On 1 September 2021, the Federal Circuit Court of Australia and the Family Court of Australia merged to form the Federal Circuit and Family Court of Australia (FCFCOA). The FCFCOA will be comprised of two divisions. Division 1, which is most like the former Family Court of Australia, and Division 2, which is most like the former Federal Circuit Court of Australia.

 

Division 1 is made up of 25 specialist family law judges hearing both trials and appeals. Division 2 is made up of 55 specialist family law judges and 20 judges who specialise in other areas of federal law such as migration.

 

What to expect from the FCFCOA

The Federal Circuit and Family Court of Australia provides a new structure that is innovative, fair and efficient and focuses on risk, responsiveness and resolution, by:

  • improving early risk identification and safety of children and vulnerable parties
  • encouraging smarter ways to separate with less acrimony, less cost and more dispute resolution, where it is safe to do so
  • expecting compliance with court orders
  • enhancing national access to justice for vulnerable parties and regional communities through the use of technology, and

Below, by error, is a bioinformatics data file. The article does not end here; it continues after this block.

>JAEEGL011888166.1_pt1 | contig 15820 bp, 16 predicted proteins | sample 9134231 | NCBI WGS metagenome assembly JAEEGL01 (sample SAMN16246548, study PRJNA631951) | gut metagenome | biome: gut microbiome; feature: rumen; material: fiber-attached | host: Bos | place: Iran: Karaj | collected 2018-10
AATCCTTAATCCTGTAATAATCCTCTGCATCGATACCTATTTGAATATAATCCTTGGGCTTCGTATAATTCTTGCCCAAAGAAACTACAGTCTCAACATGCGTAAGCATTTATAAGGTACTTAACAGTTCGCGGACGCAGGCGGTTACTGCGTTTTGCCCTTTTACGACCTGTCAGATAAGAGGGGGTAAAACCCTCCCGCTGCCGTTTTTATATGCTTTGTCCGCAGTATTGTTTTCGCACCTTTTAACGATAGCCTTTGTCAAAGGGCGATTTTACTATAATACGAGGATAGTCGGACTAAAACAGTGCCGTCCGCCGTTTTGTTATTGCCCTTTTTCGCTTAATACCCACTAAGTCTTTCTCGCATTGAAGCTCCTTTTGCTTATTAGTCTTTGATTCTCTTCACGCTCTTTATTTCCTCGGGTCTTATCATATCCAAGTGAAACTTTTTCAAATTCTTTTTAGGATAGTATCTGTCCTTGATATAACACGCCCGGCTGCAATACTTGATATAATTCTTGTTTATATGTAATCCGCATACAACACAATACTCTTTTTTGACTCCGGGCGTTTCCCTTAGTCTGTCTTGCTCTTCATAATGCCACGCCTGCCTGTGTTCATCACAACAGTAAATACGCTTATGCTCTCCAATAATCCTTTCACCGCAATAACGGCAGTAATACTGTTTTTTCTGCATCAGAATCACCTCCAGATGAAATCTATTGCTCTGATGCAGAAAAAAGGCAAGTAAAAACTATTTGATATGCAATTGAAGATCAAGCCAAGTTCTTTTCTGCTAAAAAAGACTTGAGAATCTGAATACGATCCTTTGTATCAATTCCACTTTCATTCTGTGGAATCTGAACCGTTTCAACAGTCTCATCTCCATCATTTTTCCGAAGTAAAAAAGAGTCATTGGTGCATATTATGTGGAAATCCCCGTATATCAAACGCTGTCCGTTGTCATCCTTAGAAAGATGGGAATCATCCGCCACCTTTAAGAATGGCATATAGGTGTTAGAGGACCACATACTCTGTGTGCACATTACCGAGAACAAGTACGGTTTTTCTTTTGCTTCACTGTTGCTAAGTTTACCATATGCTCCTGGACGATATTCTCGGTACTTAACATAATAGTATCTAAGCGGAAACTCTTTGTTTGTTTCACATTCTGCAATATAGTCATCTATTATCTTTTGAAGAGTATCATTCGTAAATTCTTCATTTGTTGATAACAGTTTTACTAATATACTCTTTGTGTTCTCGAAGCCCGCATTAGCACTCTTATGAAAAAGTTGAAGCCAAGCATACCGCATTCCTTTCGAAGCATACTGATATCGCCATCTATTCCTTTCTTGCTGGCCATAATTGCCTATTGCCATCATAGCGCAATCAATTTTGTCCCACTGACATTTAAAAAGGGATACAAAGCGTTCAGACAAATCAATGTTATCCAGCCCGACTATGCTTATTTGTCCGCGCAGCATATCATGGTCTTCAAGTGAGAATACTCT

• aiming to resolving up to 90% of cases within 12 months. There will always be cases which, because of their complexity, cannot resolve in 12 months. Some of those cases will take time and the court will continue to utilise its supervisory functions to assist parties through these challenging times.

 

The legislative changes have enabled the court to undertake major structural changes which feature:

  • a single point of entry for all family law matters
  • a new case management pathway
  • specialist lists
  • harmonised family law rules
  • new family law practice directions
  • focus on dispute resolution and an increase in internal dispute resolution in parenting and financial matters
  • enhanced and effective child expert reporting process
  • an informative and modernised website
  • appellate jurisdiction exercised in Division 1 through a Full Court model rather than an Appeal Division.

 

 

New case management pathway

Generally, cases will follow the below case management pathway.